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Chevy Chase Shows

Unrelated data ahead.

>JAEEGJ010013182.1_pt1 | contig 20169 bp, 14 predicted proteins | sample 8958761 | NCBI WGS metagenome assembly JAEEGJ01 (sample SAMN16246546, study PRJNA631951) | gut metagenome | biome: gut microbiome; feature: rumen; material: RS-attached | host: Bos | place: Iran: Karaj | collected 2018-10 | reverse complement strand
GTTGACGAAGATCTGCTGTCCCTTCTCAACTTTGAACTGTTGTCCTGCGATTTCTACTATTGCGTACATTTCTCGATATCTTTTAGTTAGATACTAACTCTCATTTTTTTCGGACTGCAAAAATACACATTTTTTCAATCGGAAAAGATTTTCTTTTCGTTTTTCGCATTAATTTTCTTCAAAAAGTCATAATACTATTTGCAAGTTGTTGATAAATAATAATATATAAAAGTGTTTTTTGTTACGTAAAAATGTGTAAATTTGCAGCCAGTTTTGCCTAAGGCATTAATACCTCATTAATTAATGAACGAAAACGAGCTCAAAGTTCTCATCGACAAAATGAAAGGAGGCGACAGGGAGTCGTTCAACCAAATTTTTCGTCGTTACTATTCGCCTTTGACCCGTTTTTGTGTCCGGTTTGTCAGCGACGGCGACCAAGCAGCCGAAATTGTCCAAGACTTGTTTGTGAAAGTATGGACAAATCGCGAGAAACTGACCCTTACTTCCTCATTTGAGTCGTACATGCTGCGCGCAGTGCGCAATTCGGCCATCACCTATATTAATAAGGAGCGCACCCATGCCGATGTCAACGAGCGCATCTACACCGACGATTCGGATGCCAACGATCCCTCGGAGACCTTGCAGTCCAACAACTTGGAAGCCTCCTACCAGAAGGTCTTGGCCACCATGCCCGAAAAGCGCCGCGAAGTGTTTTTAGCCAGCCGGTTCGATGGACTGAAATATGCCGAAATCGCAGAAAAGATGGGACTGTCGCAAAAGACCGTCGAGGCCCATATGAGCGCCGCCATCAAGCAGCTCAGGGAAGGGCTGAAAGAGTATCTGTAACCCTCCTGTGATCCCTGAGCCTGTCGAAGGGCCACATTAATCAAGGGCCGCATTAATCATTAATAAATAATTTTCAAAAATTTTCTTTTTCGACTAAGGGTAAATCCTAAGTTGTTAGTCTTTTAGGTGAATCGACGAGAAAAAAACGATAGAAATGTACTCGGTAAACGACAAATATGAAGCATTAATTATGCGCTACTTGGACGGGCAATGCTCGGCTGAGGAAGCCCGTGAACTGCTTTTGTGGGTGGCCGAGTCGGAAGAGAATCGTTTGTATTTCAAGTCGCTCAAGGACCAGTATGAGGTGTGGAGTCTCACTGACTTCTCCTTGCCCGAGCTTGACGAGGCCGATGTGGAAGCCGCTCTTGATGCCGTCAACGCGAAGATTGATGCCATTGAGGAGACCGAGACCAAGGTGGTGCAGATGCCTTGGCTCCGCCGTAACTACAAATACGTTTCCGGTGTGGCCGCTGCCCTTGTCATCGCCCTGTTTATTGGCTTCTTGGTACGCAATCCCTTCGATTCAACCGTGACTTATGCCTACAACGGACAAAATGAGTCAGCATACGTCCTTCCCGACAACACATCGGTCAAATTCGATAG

Punch in Opener of Team Golf Series Prince Georges, conceded to have an all-star amateur golf lineup capable of ending the Country Club of Maryland’s two-year reign as Maryland's team champion, may find Chevy Chase as the strongest team in the series. Chevy Chase fielded a powerful lineup yesterday in defeating Green Spring Valley, 17-1, in the only first-round match, one that was necessary to reduce the bracket to 16 teams. Bobby Brownell and Ralph Bogart both will play for Chevy Chase this year and Bob Bar nett's team has strength all down the line. Next week’s schedule of eight matches has been reduced to seven. Woodholme has defaulted to Con gressional. Chevy Chase-Green Spring re sults: Bob Barnett and John Brawner. Chevy Chase, scored .1 points to 0 for John JVaitery and Harry Wagner, Green Spring. Bobby Brownell and Ralph Bogart, Chevy Chase, scored 3 points to o for R. Stewart and L. Stewart, Green Soring. John Barr and J. C. Brantley. Chevy Chase, scored 3 points to 0 for B. Wag ner and W Allan. Green Spring Ralph Quinter and Beverly Mason, Chevy Chase, scored 3 points to 0 for J. Hurst and Herman Stump, Green Spring. * Bus Fleming and Briton Browne, Chevy Chase, scored 2‘a points to a .'/a lor C. Nes and J. Thomas, Green Spring. 7red Hltz and Reeve Lewis, Chevy Chase, scored 2Vi points to a Va lor W. McMillan and N. Baetjer. Green Spring. J. Tyler (Buddy) Bowie and Ralph Bogart staged one of the finest golf matches of the season in the play off for the District Amateur medal yesterday at Columbia Country Club, with Bowie the victor with a two-under-par 68 to Bogart's 69. Both players had four birdies and Bowie finished 3-3-3-4 in his round, earning his winning margin with a birdie on the 17th. It was the sec Qffd time in the last three years that Bogart has tied for the medal j in the District Amateur at Colum- j bia and run into a hot round in j the playoff. Last time Bobby j Brownell shot a 65 against Ralph, j — The woman golfers pjjayed a qual- | lfying round in the Middle Atlantic | women's championship at Congres-! eional today, while the Middle At lantic PGA members were in Nor-1 folk for a $100 added pro-am at j John O’Donnell's Commissioned Of- I fleer's Club. Tomorrow the senior! golfers have the Maryland Statej championship at Columbia. P repping f or G.U., Holy Cross Gets Plenty of Work Holy Cross, which is host to Georgetown Saturday afternoon at Worcester, "looked rough in spots” In a scrimmage against Columbia last Saturday and will get a lot of work this week on fundamentals. At least that was Coach Bill Osmanski’s opinion after his Cru saders and Lions staged a three hour scrimmage, with no score kept. Vito Kissell. the best fullback at Holy Cross since the days of the great Osmanski. and Ken Oberlin were among the touchdown makers for the Crusaders. Kissell scored on a 10-yard run after Jack Reader set it up with an 80-yard run from his own nine. Oberlin took a pass from Walt Brennan on a play that covered 20 yards. Holy Cross has scrimmaged sev eral top teams this fall while Georgetown's only tests under game conditions were against Patuxent Naval and last Saturday against the freshmen. ' Coach Jack Hagerty missecr the fresh scrimmage as he was in Phila delphia scouting Villanova* George town's foe on October 13. The Wild cats trounced Texas A. & M., 31-14. SAILBOAT RACING VICTORS—Miss Margery Clifford, Presi dent’s Cup Regatta queen, presents trophies to some winners in the sailboat events which ended yesterday. Shown (left to right) are R. H. Gibson of Easton, Md. (Comets); William Myers, Oxford, Md. (Star class); Miss Clifford, Stanley Shaver, St. Petersburg, Fla. (Lightnings), and Len Penso; Falls Church, Va. (Penguins). —Star Staff Photo. G. W. Figures to Give V. P. I. Good Battle In Saturday Game Even though beaten, 27-13, In last Saturday's football opener at Wake Forest, George Washington's team is looking forward with reasonable confidence to its next test against Virginia Tech at Blacksburg on Sat urday. Certainly things shouldn't be as bad Saturday as they were last year when the Gobblers sank the Colonials beneath a 42-6 count, al though with Ralph Beard back In action Tech will be the choice, G. W. showed itself as an alert and well-coached eleven last Satur day and was in the ball game until the last period. It didn't have the power or experience to cope with the Deacons, but now it appears the Colonials are in position to give Virginia Tech at least a close argu ment this week. G. W.’s passing last Saturday was spotty, but when it did work it worked well. Andy Davis and Joe Buell, both Tech High grads, did most of the flinging with one of Davis’ tosses on a sleeper play ac counting for one of the two G. W. touchdowns. Virginia Tech appears to be well supplied with good backs. Beard is expected to have the fullback slot after missing all of last year, while also due for stellar play are Half backs Ray Beasley and Chipf Col lum, both good holdovers. Jack Ittner, a standout last year, is back at tackle, but the other tackle post is questionable. G. W. policy this year appears to be one of seeking the breaks and trying to make the most of them. It doesn’t have the manpower or weight to cope on even terms with most of its rivals. Frequent use was made of the quick kick last Saturday, with Bill Spangler doing some excellent booting. His kicks pushed the Deacons back on several occasions. If that keeps up, sooner or later somebody is going to fum ble and give G. W. a scoring chance. It did happen once at Wake Forest Saturday, with G. W. taking a mis played boot deep in Deacon terri tory. On that occasion, though, the Colonials couldn’t muster scoring strength. j Nolan's Fifth Golf Crown Sets Record for Congressional M. Parker Nolan now has won more congressional Country Club championships than any other macaber, past or present (five), alter his 4-and-3 triumph over H. (Bill) Wenzel in a sched uled 36-hole match yesterday. ft was the second straight year; tltat Wenzel has lost in the final. Nolan was up all the way against, Wenzel, holding a three-hole ad-1 vantage at the halfway mark and: leading four up at the 27th. Second flight—B. L. Eberts defeated H. K. Beck. 2 and 1: third flight—C. Cr Brown defeated Dr Michael De Vito. 2 aiB 1; fourth flight—T, Vi. Wilson de feated Clyde Hagerty. 1 up. fifth flight— B S Reed defeated Frank J. Murphy, ir., :! and 2: «ixth flight—E. H. Mahan: defeated S. S Bruce. 2 and 1; seventh, flighi—R. B Barker defeated Dr C. F. ScOlessa 2 up in 27 holes: eighth flight —Or J. R Currey defeated E. H. Mor rison. 4 and y, in 27 holes. Larry Imhoff, who upset Don Mil ler and Joe Wilson in succession, will meet Maun’ Fitzgerald, who last won the title in 1934,. In the Ken wood Club championship final next week, at 36 holes. Imhoff routed Wilson, 6 and 5, in i the semifinal while Fitzgerald won, j 2 up, over Bill Briggs. Other flight results: Third flight—Scot’: Rigby defeated H. B Hunt. 2 and 1: /north flight—C A Jostes defeated Jack Rubb. 3 and 2: fifth flight—E L. Smead ; defeated C. Bush. 4 and 3: sixth flight— L. E Keese defeated A. S. Lloyd, rt and spferiuh flight—G. H. Galloway defeated Dtk Fred Hurst. L up. eighth flight—R. R. El* defeated W. H Brummett. 3 and 1; ndfth flight—Bob Redick defeated Robert Jvidd 2 aad 1; tenth flight—F. H. Mc Crary defeated E D Blackstone. 1 up; eleventh flight—Dr. Ross Taggart defeated D J Ward. 1 up twelfth flight—R. J. Power defeated R. C. Mitchell, 5 and 4. The match of the week In the jl Prince Georges Club championship; will be Capt. Fred Moseley, the All- j Service and Federal golf champion, j vs. Mike Ondo. a former profes- j sional who is the choice of a group of members to beat Moseley. Billy Griffin or anybody else for the club title. • Ondo drove eight feet from the cup on the par 4 first hole to de feat W. Wagner, 1 up in 19 holes, in a second-round match yesterday. The woman's final will be between Mrs. Ora Emge, who defeated Mrs. Jim Kinder, 4 and 3. and Marie Walper, a 1-up victory over Lois Gladding. Both are past winners of the women's championship. Second round—Men's results: Dousr Mat-i ttson defeated Welly Pederson, 3 and 2: Jim Kinder defeated Bob Nealbs. 8 and 6 Billy Griffin defeated Billy Burns, 8 and 5: Dr. N. N. Parks defeated Mike Jankowski by default; Jack Evans defeated Gene Fossum. 1 up. 1ft holes; Bob Morris de feated Jess Baggett, 6 and 4: Capt. Fred Moseley defeated R C. Epahr. 3 and 2; Mike Ondo defeated W. Wagner. 1 up, 19 holes. _____ The Argyle Club championship appeared headed for another sweep by the Mothersheads as the women’s championship advanced to the final and the men's to the semifinal. Mrs. Richard Mothershead defeated Mrs. C. Thomasson, 5 and 4, and Mrs. Richard Foley defeated Mrs. Enid Schneider, 5 and 4, to reach the title round. Dick Mothershead led the favor-j Itei in the men s play with a 4 ■> and-3 triumph over Bob Harmon. Nolan Gibson won, 5 and 4, over Line Johnston: Curtis Turner de feated Buddy Clark. 4 and 3, and Luke Beale won over Lee Amann, 4 and 3. Buddy Sharkey, Eddie Ault. W. B. McFerren and Volney Burnett led 16 favorites into the second round ] of the Indian Spring Club cham-1 pionship. Buddy Sharkey defeated Lynn Johnson.! 5 and 4; Dick Bird defeated Alan Mills, i default; Eddie Ault defeated Elliott Spicer, * 4 and 3; Dr. Mike Oliveri defeated Dr.' M Wolf. 2 up D. Jackson defeated Joe Miller, default; Frank Albosta defeated I Dan Silling. 5 and 4; Lennie Saxe defeated Eddie Roell. 1 up: R H. O'Malley de feated Charles Berger. 1 up: William Me-: Ferren defeated Paul Dobrowolskl. ft and 3; , Pres Burrows defeated Morris Abrams, 5! and 4; Alan Weisberg defeated H. Rudd. 2 up: George Thornton defeated Dick Schattman. 3 and 2: V. G Burnett de feated Nick Sarelas. .3 and 2: Lloyd Far mer defeated H. Fuller ft and 4; Eddie Fitzgerald defeated A. G. Dooley. 2 and 1. Lou Ordelle defeated Dr. J. Footer, J up in 19 holes. The Birney Cup for the members j with handicaps of 18 and over at! Washington Golf and Country Club! went to Comdr. M. M. Stephens, j who defeated T. T. Crouoh, 1 up. ; Buddy Kahn's 76-8—68 earned medalist honors in the handicap championship at Woodmont and also was low net score in Class A of the sweepstakes. The Class B medalist was Milton Mendelsohn with 86-18—68 and Class C was a tie between Prank Luchs, 90-20—70 and Morris Bildman. 90-20—70. Sweepstakes winners; A —Kahn, Willard Goldheim, 79-7—72: Dr. Mil ton Harris, 75-5—70: Jack Shulman, ?r., 89-8—72. B—Dr. J. H. Hirsch, 85-15—70; Lou Miller, 85-14—71; Dr. Hy Kossow, 85-13—72: Sylvan Blech man. 84-12—72; Bob Cramer, 84-12— 72. C—A. T. Lyon. 95-25—70. William Jeter dropped a six-iron shot into the cup on the 123-yard sixth hole at Anacostia in a round I with John A. Skiles, Burt Huling and Richard. McGraw. Low gross honors in Columbia Country Club’s mixed Scotch four some went to Mr. and Mrs. Norman Frost with a 79. Net winners were Mrs. W. B. Jarvis and R. A. Mahar, 85-16—69, Mr. and Mrs. Verne Wil son. 98-26—72. Mr. and Mrs. E. J. Mather, 103-2&—74 and Mr. and Mrs. J. F. Kerkam. 88-13—75. Richmond Rebels Win RICHMOND, Va., Sept. 20 The Richmond Rebels came from behind yesterday to down the Wil mington (Del.i Clippers, 17-10, in an American Football League con test. ; I/JUST FOR FUN CLUB! I Prtttntt 1 < SPORTS — DANCING PARTIES — TRIPS If nTcr 20, unmarried, call DE. 2.S00: noon to 9 P.M. .X 174A Conn. Are. N.W. ^ Star's Trophies Widely Spread In President's Cup Sail Meet By Malcolm Lamborne, Jr. j The Evening Star trophies today j were in the hands of skippers from ' eight States and Washington, fol i lowing record-breaking sailing events of the 18th annual Presi dent's Cup Regatta off Hains Point over the week end. Power races Saturday and Sunday will conclude the show for 1948. For the first time in three years, ! the United States Steel Perpetual Trophy for Star boats is held by a Chesapeake Bay sailor—Bill Myers of Oxford, Md„ skipper of the green-hulled Andiamo V. Myers, an Eastern Shore dairy and produce farmer, finished second in yesterday’s final race and wound up with a two-thirds point edge over William G. Nagle of Scarsdale, N. Y., who was leading on points until he dropped to fifth in the slow-motion final event. This is Myers’ second year as a Star skipper, although he has been serving as crew on Stars since 1935. He is a member of Tred Avon Yacht Club, where he won the Johnson Memorial and Upton trophies during Oxford race week. Shoreman Gets Comet Prize. Another Eastern Shoreman won i the top prize in the 36-boat Comet fleet—Bob Gibson of Easton and Miles River Y. C. Gibson's Green Gryphon, also a green-hulled job, was in fourth position on points until he came through with his first win of the two days. Washington’s Ernie Covert, leader on points Sat urday, slipped back to sixth in the final and lost out. Margery Cliffo»d, blond queen of the regatta, awarded the prizes be fore a larger outdoor gathering at the new Washington Sailing Marina off Mount Vernon boulevard below National Airport. Marina facilities, incidentally, were hailed by con testants and regatta officials, j Launching crane and ramp werej put in only this week, and they had a real workout—with more than j 100 boats to be handled. Unlike Saturday there was little wind yesterday, and for a time the j committee debated whether to J shorten the course for all classes.: Finally Stars and Chesapeake 20s, were allowed to start on a second I lap, but all other two-lap classes were cut to one. Squall Gets Stars Across. Then when it appeared the Stars: and 20s wouldn't make the circuit: in the 212-hour time limit, a small \ boat was sent to the railroad bridge buoy to end the race.there. And as often happens near the: close a small wind squall came outj of the west, sending the remnants of the big fleet over the line with tiny bow waves and heeling spars. By lunch time the course was de void of craft as visitors made a beeline for the marina and haul outs. Robert Orme of Washington kept his Blue Water on top in the fast Chesapeake 20s class, after finish ing second in the closing race. Maj. Jack Judy, who was sailing his last regatta in his America, led the fleet jin this race and finished second in the series. Judy, in the Judge Ad vocate General’s department, leaves in the spring for an overseas as signment, and has sold his 20-footer. Len Penso of Columbia Y. C., runnerup in the recent Penguin class nationals, scored two victories yesterday in his Trinket. He took The Star trophy for first in the series and a second trophy as winner of the third regional Penguin cham-! pionships. Skippers in the region decided to have the regatta races count for the title, rather than stage a separate series. Washington area sea scouts who j helped at the launching area and towed boats to the course received the biggest applause of the after noon and they well deserved it. j Five Pros Seek Title In Record Playoff By th* Associated Press TACOMA, Wash., Sept. 20.—The; ! sometimes wacky game of golf came : |up with a new twist today fis five; players went out to battle for thej '$6,430 in prize money they couldn’t j cut up yesterday at the end of the $12,500 Tacoma Open tourney. Finishing all even at the end of the regulation 72 holes with 274 'were Fred Haas, Jr., of'New Orleans; j Charles Congdon of Tacoma, Ed ; "Porky” Oliver of Seattle, Cary Middlecoff of Memphis and Vic Ghezzi of Englewood, N. J. Officials of the Professional Golf ers' Association said they had never heard of such a finish. They were still puzzling late last night as to whether they should send the boys i out for the 18-hole playoff in a fivesome or a three and a two. , All the prize money below fifth was split , up among the other 17 golfers who finished with par 284 or better. Ed Furgol of Royal Oaks, Mich., picked off $650 for sixth and i Jimmy Thomson of New York City \ pocketed $550 for seventh. Their i respective scores were 275 and 277.; A crowd of around 7.000 caught the fever of the tight battle at the nine-hole turn yesterday. Haas and Middlecoff, who were well ahead at the end of the Saturday round, had started to slip, while Oliver and j Congdon were going after that $2,150 top money like a pair of bird dogs on a fresh trail. They had started the day with Haas in front at 201, Middlecoff one stroke back, Ghezzi and Cong don tied at 205 and Oliver one blow back of them. Haas was as jittery as a bird on a hot rock afid Middle coff couldn't get his putts down. Ghezzi was spraying his tee shots, but held to the pace by great work on his short irons. He had to can a 12-foot putt for a birdie on the final hole to get into the tie. SOUTHFRN ASSOCIATION PLAYOFFS. Birmingham. S; Memphis, ft. (Bir mingham leads best of 7 aeries. 3-2.) Nashville, ft; Mobile. 4 (11 innings). (Nashville leads best of 7 series. 3-2.1 P. D. Q., Bonne Fille Champions Of Crowded North End Show By Angelina J. Carabelli Dorothy Fred from Middleburg, Va., and Robert C. Lee dominated the North End fall horse show that drew an unexpectedly large number of hunters and jumpers yesterday to the North End grounds. Miss Fred, appearing for the first time here after a two-month sojourn in England and Ireland where she attended the Olympics and took part in the famed Dublin Horse Show, piloted her P. D. Q. to the hunter championship with 17 points. Lee rode his flashy Bonne Fille to victory in three of four classes to earn the jumper tricolor with 15 points. P. D. Q. took blues in the working hunter and the hunter stake and placed in the open hunter. Mildred Gaines' Ironing Socks placed in the stake event and was third in the open and the working for eight points and second honors. Lee rode his flashy Bonne Fille to victory in three of four classes to earn Jumper laurels with 15 points. Bonnie won the open, fol low-the-leader and knock-down and-out. Valbo, Blanche Johnson’s veteran performer, placed in the handicap and knock-down-and-out and was third in follow-the-leader for second place. The handicap jumper class was swept by newcomers, with Dr. W. D. Monroe's Caideen first, Cheerie Me Kee's 3-year-old Cracker Jack sec ond and L. Stanley Jones’ former race-track winner, Miles City, third. The pony and junior divisions brought out the best of the local area junior riders. In the small pony di vision Claire Taylot rode Carole Ebe ling’s Merro-O to the tricolor with 11 points and piloted her own mount, Babby, to championship hon ors in the medium pony division with 13 points. The large pony division resulted in a victory for Joseph Lyons’ smooth performer, Miss Caddie, who scored 13 points. Small pony runnerup was Tony Marzo's Baby Chief, with Freddy Jackson aboard; medium runnerup was Laura Lee Shreve’s Chico, and large pony reserve honors went t<) Billy Lanier’s Surprise. The junior division, largest of the day, resulted in a three-way tie for championship honors among Bar bara Bachman’s owner-ridden Mar ried Man, Bobby Lee's My Favorite and Mary Ann Eichhom’s Blue Mist. In a hackoff the judges’ deci sion went to Married Man, while Blue Mist got reserve. Dodgers Rout Charlotte CHARLOTTE, N. C.. Sept. 20 </P). —Scoring freely in all periods, the All-America Conference Brooklyn Dodgers routed the Charlotte Clip pers, 63 to 7, here yesterday. • Factory installed by trained experts • Factory guaranteed for one year • Small down payment—Easy terms available Open 8 A.M. to 8 P.M. EYE WITNESS TELEVISION Terps Appear Primed To Down Richmond In Opening Clash Even though no breakaway runner to replace Lu Gambino has been uncovered, University of Maryland’s football team looks to be a sub , stantial favorite to win its opening on Saturday night against Univer sity of Richmond at Richmond. I The Terrapins showed themselves just about ready to get going when ithey scrimmaged Penn last Satur | day. Their ground attack was | stalled somewhat by Penn’s all j America center, Chuck Bednarik, ; but the passing was good. Defenses ;also were fair. Richmond, beaten by Maryland, ; 18-6. last year, opened last Saturday under its new coach, Dick Esleeck, I by trampling Randolph-Macon, 33-0. I It was-a good opening test for the | Spiders, but their strength really ! won’t be known until Saturday night’s fray against the Terps. Esleeck has installed the single wing in place of the T and he has a wealth of good backs led by Full -back Ed Ralston. Guards and i tackles also look good, with center I the only position where a veteran j player is not operating. ! Maryland too will present a team i of vets. The probable backfield starters are Vic Turyn, quarter; Johnny Idzik and Joe Kuchta, half backs, and Harry Bonk, fullback. Without a breakaway threat, Maryland’s chances will depend on the precision and variety of its split-T attack. Quarterback is the important position in Coach Jim Tatum's system, and both Turyn and Joe Tucker, who share that role, looked much improved last week. They were handling the ball ex pertly and passing well._ Quantico Tilt Deciding Navy Baseball Title Special Dispatch to The Star QUANTICO, Va., Sept. 20. —The deciding game of the Navy world championship baseball series was to ; be played here today after Pearl Harbor Submarine Base team knotted the series at two-all by beating Quantico Marines, 3-2, yes terday. . _ An eighth-inning homer by Sailor Johnny Little proved the deciding run. Pearl Harbor started the scor ing with two in the second inning on a Quantico misplav and three singles, the last by P.inch Hitter Don Rockwood. Both Quantico runs were on hom ers, George Farrell socked one in the fourth and Ad Gruca did the same in the ninth. Aside from those homers, Fritz Carpen, Navy hurler, never was in trouble and tossed seven-hit ball. _ Thorpe, Now 61, to Give Field-Goal Exhibition ty th# Ai«ociat«d Pr»«» NEW YORK, Sept. 20—Jim Thorpe, the great Indian athlete of football and track fame, will try out his kicking leg at the Polo Grounds next Sunday. Thorpe, now 61, will give an exhibition of field goal kick ing from the 20-yard line during intermission of the Israel-United States Olympic team soccer game. Thorpe has been engaged to train the Israel team when it arrives here today or tomorrow. Homestead Grays Lose First Time to Giants Special Dispptch to The Star BALTIMORE, Sept. 20—'The Bal timore Elite Giants turned in their first win in the playoff series lor the Negro National League baseball title by sinking Washington Homestead Grays, 11-3, yesterday. The Grays previously won two games, while a third ended in a dis puted tie. Bill Byrd, Elite pitcher, held thr: Grays to five hits yesterday. Chisox Recall Delsing From Hollywood Club ly th* Associated Pross CHICAGO, Sept. 20.—The Chicago White Sox announced immediate re call of Outfielder Jimmy Delsing from Hollywood of the Pacific Coast League. Delsing, who has been in spring training with the White Sox for the last two seasons, will fly here today for tomorrow nights game against Washington. Hursey-Wright Scrap Might Overshadow Louis'Exhibition Champion Joe Louis’ first ring ap pearance since knocking out Joe Walcott will attract the customers to Griffith Stadium tonight when the Brown Bomber exhibits for six rounds with Pat Comiskey, but the Smuggy Hursey-Al Wright middle weight 10-rounder heading the competitive card easily may steal the show. Wright is a one-time sparring partner of Hursey. He almost stalled a prize promotion of Goldie Aheara last year when he opened a cut over Hursey’s eye before Smuggy’s first scrap with Danny Kapilow. Five stitches were needed and the fight was postponed for two weeks. Louis’ announcement late last week that he might fight once more before retiring has been a break for Promoter Goldie Ahearn, who is putting on tonight’s show. It could increase tonight’s attendance by a third as the boys turn out to see for themselves if Louis still has some of the old zing and if he’s still good enough to defend his title against the likes of today's challengers. The champ and Comiskey will wear 16-ounce gloves. Louis weighs 212 pounds, a shade under the weight he carried against Walcott back in June. Comiskey also is around 212. No decision will be given, but if the highly improbable should hap pen and Comiskey knock out Louis, Comiskey would have good grounds for claiming the title. That’s so unlikely to happen, though, that contracts for this exhibition don’t even contain the protective clause of a return match .just in case. The six-round semifeature brings out Elkins Brothers, a local heavy weight, against Tiger Roy Taylor. Brothers has won his last three fights by knockouts. Another six will have Jerry Meeker against an opponent to be announced. Fours are Garland Edwards against Holly ! Mims, middleweights, and Gene j Harley against Buck Jones, feather | weights. Redskins (Continued From Page A-16.) speedmaster from Texas, who was more evasive than a diplomat with a football tucked under his arm, A pea-green rookie, Lawler returned Dick Poillon's punt 57 yards to the Tribe’s 13 in the third period. At that point, trying to maneuver away from two Redskin tacklers behind one big blocker, Lawler dropped the ball and A1 Demao recovered for Washington. 89-Yard Run Is Futile. In the next period J. R. Boone, no slowpoke himself, took a punt and handed it to J^awler who went 89 yards to the Redskin thtee. But this time long-striding Dan Sandifer pulled him down from behind and the entire play was nullified by a double penalty, holding and clipping against the Bears. Sandifer's winning raife with Lawler was one of the heartening features of the Tribe’s work yesterday, and there were more to assauge the sting of defeat. John Adams, for one, took good care of Fred Davis. Fullback Ed Quirk, who has shown consistent improvement, came through with another smashing brand of line bucking, and Choo Choo Mascioszcyk delivered with another good line-backing demon stration. It was encouraging to see Howard Hartley, the fullback obtained from the Giants, come through on de fense, and the Bears’ record of five completions in 20 passes gave the Tribe's board of strategy no cause for complaint. Luckman was way off until the closing minutes of the final period when he engineered a short-passing game to Jim Keane that put the bears in position for their field goal,, and Chicago re ceivers dropped two passes, but they were well bottled up otherwise. Mont Sharp on Defense. Tommy Mont, who played a whale of a defensive game for the Tribe, set up its first score, intercepting Lujack’s pass early in the first period and running it back to the Bears’ 36. On the second play Baugh tossed to Bones Taylor, who took the ball on the 14 and got away from Jim Canady to score. Bob Nussbaumer intercepted a Luckman throw to start the Skins’ second touchdown drive, returning the ball 10 yards to Washington s 45. Baugh passed to Hal Crisler and Dick Poillon in turn, moving the ball to the 8, three consecutive pen alties against the Bears advanced it to the 1-foot line and Poillon dove over from there. Chicago. Ends—Smith. Cifers. Norberg, Abbey, Sprinkle. Keane, Kav&naugh Tackles—Davis. Stlckel, Connor, Stenn. Guards—Milner. Bray, Serinl, Drulis, Preston. Venturelii. Centers—Turner, Clarkson. Backs—Flanagan: Lujack. Minini, Os manski, Boone, Holovak, Gulyanics. Mul lins. Canady. Luckman, Kindt, Lawler. McAfee, Layne Washington. Ends—Peebles. Tereshlnski, Taylor. Mc Kee. Turley, Crlsler. Tackles — Edwards, Adams. Harris, Roussos. Sanchez, Konlszewskl. Katrishen. Guards—Gray, Steber, Boenscb, Parry. Cook. Centers—Demao, Ehrhardt. Backs—Sandlfer, Poillon, Mont, Hart ley, Castlglla, Russ. Hollar, Mascioszcyk. Baugh. Quirk. Nussbaumer, Farmer. Score by periods: Chicago _ 0 7 0 10—17 Washington . _ 7 n 0 7—14 Chicago scoring: Touchdowns—Clark son. Osmanski. Points after touchdowns —Venturelii. Field coal—Venturelii. Washington scoring: Touchdowns—Tay lor, Poillon. Points after touchdown— Poillon (2). Statistics. Bears. 'Skins. First downs _ 0 1.1 Net yards rushing _124 82 Net yards forwards _ 52 168 Total offenke __ 176 250 Forwards attempted _ 20 20 Forwarda completed_-_ 5 11 Intercepted by -—— 2 3 Fumbles _ 3 2 Ball lost_'_ 1 1 Penalties . 8 4 Yards lost on penalties_ 51 40 Thompson Still Critical PHILADELPHIA, Sept. 20 UP.— Officials at Temple University Hos pital said today the condition of Bill (Chicken) Thompson, Phila delphia heavyweight injured in a bout last Thursday night, still is (critical. j <4^ 11 Costs NO More >S cc for 4ORIGINAL EQUIPMENT PARTI V COME IN r AND LOOK OVER OUR SHOP SERVICE ON __ MOTOR TUNE-UP—SPEEDOMETERS ELECTRICAL EQUIPMENT—CARiURETORS **y»«r Neighbor Knows R»b*rts*f_ RETURNS TO RING—Shown clirfibing through the ropes here is World Heavyweight Champion Joe Louis, who appears tonight in a six-round exhibition against Pat Comiskey on the Liberty Athletic Club’s boxing show at Griffith Stadium. Hard-Pressed Red Sox Grab Coast Players For Stretch Drive By th# Associated Press DETROIT, Sept. 20.—Boston’s hard-pressed Red Sox, leading the American League by only a half game over the Cleveland Indians and on£ game over the New York Yankees, have bought Infielder Lou Stringer from Hollywood and re called Outfielder Neil Sheridan from Seattle. Sheridan arrived yesterday in time to run for Bobby Doerr in the second game the Sox lost to the Tigers. Doerr, who made his first, error, after handling 411 chances in 74 straight games, still feels the effects of a strained leg muscle, and his replacement, Billy Hitchcock, has a charley horse. That’s why the Sox purchased Stringer from the Hollywood club which, like Seattle, is a member of ; the Pacific Coast League. Stringer, a former Chicago Cub player, had been managing the Hollywood Stars since Jimmy Dykes was fired a month ago. Stringer, honored yesterday as Hollywood’s most valuable and most popular player, had a Coast League bfitting average of .344 in 168 games in which he had driven in 91 runs. Seven of his 219 hits were home runs. s The new Sox infielder is 29, and was with the Chicago Cubs in 1941 and 1942, after two years with Los Angeles in the Coast loop. He was in the service three years, returned to the Cubs in 1941 and was with Los Angeles in 1947 before going to Hollywood. Sheridan was recalled because of an injury to Sam Mele, one of three right fielders the Sox have used this season. Met League Gridders Impressive in Tests Prospects are bright for plenty of good sandlot football around Wash ington this fall following the brand of play displayed yesterday in the two Metropolitan Football League East-West games at Gonzaga Field. The East and the West split in the two tilts, West taking the 160 pound contest. 6-0, and the East the unlimited fray, 25-0. Yesterday's games had two teams opposing each other for 15-minute qurters. The 160-pound game was decided In the last 30 seconds when Southwest Merchants put over a touchdown against Northeast Body Workers. Car Credit scored for the East against Anacostia Eagles in the unlimited section's final period, counting four touchdowns and an extra point. AUTO GLASS SPECIAL PRICE FOR TAXICABS PLENTY PARKING SPACE OPEN ALL DAY SATURDAYS HERSON'S 72 Fla. Ava. N.E. MI. 7100 Potomac Takes 14 in Row, Wins Montgomery Title Potomac is champion of the Montgomery County Baseball League after racking up its 14th straight win yesterday, 9-2, over Sandy Spring. It gavt Potomac a season record of 17 wins and 2 losses. Rockville topped Colesville, 6-5, leaving Colesville in second spot with a 13-5 record. Potomac iced yesterday’s game with a 6-run fcplurge in the second inning that was featured by Pepco Barry's bases loaded homer. v ' In a Prince George County League game yesterday, Jet Motors swamped Cheltenham, 14-1. STARTING WEDNESDAY I ZALE-CERDAN LJ FIGHT for the MIDDLEWEIGHT CHAMPIONSHIP OF THE WORLD Ktwr Round Blow by Blow Highlights Repeated In Slow Motion In Addition to Regular Trnns-Lui Show WUAL Newscasts • Last Show 10:4ft . FACTORY APPROVED d=l Sale*—Part*—Service Service on Any Make Car All types service on sny make car In cluding mechanical work, body work, fender work, painting, front-end align ment and wheel balancing. Budget Terms on #39 and Later Models SAFFORD-CHANDLER MOTOR COMPART, WO. 629 H St. N.E. AT. 4600 "The Home of friendly Service" WE KNOW YOUR BEST! Talc* Up to 12 Months to Pay for Major Ropalrt Rebuilt Motor*, $15 Down 6TH A NEW YORK AVE. NVW. 3RD A H STREETS N. E. m MiffSERVICE 14th I Nov York In. N.W. M« Ninth St. N.W. 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